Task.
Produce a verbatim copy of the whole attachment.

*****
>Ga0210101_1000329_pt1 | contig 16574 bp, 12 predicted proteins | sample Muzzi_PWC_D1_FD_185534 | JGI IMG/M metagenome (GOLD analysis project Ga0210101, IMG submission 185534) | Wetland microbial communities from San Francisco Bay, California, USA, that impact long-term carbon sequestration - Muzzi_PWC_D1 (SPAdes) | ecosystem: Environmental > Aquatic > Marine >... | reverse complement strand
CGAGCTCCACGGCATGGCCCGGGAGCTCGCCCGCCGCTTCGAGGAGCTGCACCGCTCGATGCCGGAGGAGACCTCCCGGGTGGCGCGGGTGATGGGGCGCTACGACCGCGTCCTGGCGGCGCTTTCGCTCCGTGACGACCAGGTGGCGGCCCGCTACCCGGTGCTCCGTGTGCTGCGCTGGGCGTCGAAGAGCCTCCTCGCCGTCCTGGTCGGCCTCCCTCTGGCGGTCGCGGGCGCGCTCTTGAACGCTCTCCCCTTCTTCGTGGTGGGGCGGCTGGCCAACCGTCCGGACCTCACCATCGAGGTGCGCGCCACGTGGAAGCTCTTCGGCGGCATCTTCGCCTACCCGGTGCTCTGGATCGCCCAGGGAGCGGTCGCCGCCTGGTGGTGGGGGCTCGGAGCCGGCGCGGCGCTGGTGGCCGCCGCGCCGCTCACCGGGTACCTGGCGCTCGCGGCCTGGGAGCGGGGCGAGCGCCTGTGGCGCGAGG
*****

>Ga0210101_1000329_pt1 | contig 16574 bp, 12 predicted proteins | sample Muzzi_PWC_D1_FD_185534 | JGI IMG/M metagenome (GOLD analysis project Ga0210101, IMG submission 185534) | Wetland microbial communities from San Francisco Bay, California, USA, that impact long-term carbon sequestration - Muzzi_PWC_D1 (SPAdes) | ecosystem: Environmental > Aquatic > Marine >... | reverse complement strand
CGAGCTCCACGGCATGGCCCGGGAGCTCGCCCGCCGCTTCGAGGAGCTGCACCGCTCGATGCCGGAGGAGACCTCCCGGGTGGCGCGGGTGATGGGGCGCTACGACCGCGTCCTGGCGGCGCTTTCGCTCCGTGACGACCAGGTGGCGGCCCGCTACCCGGTGCTCCGTGTGCTGCGCTGGGCGTCGAAGAGCCTCCTCGCCGTCCTGGTCGGCCTCCCTCTGGCGGTCGCGGGCGCGCTCTTGAACGCTCTCCCCTTCTTCGTGGTGGGGCGGCTGGCCAACCGTCCGGACCTCACCATCGAGGTGCGCGCCACGTGGAAGCTCTTCGGCGGCATCTTCGCCTACCCGGTGCTCTGGATCGCCCAGGGAGCGGTCGCCGCCTGGTGGTGGGGGCTCGGAGCCGGCGCGGCGCTGGTGGCCGCCGCGCCGCTCACCGGGTACCTGGCGCTCGCGGCCTGGGAGCGGGGCGAGCGCCTGTGGCGCGAGG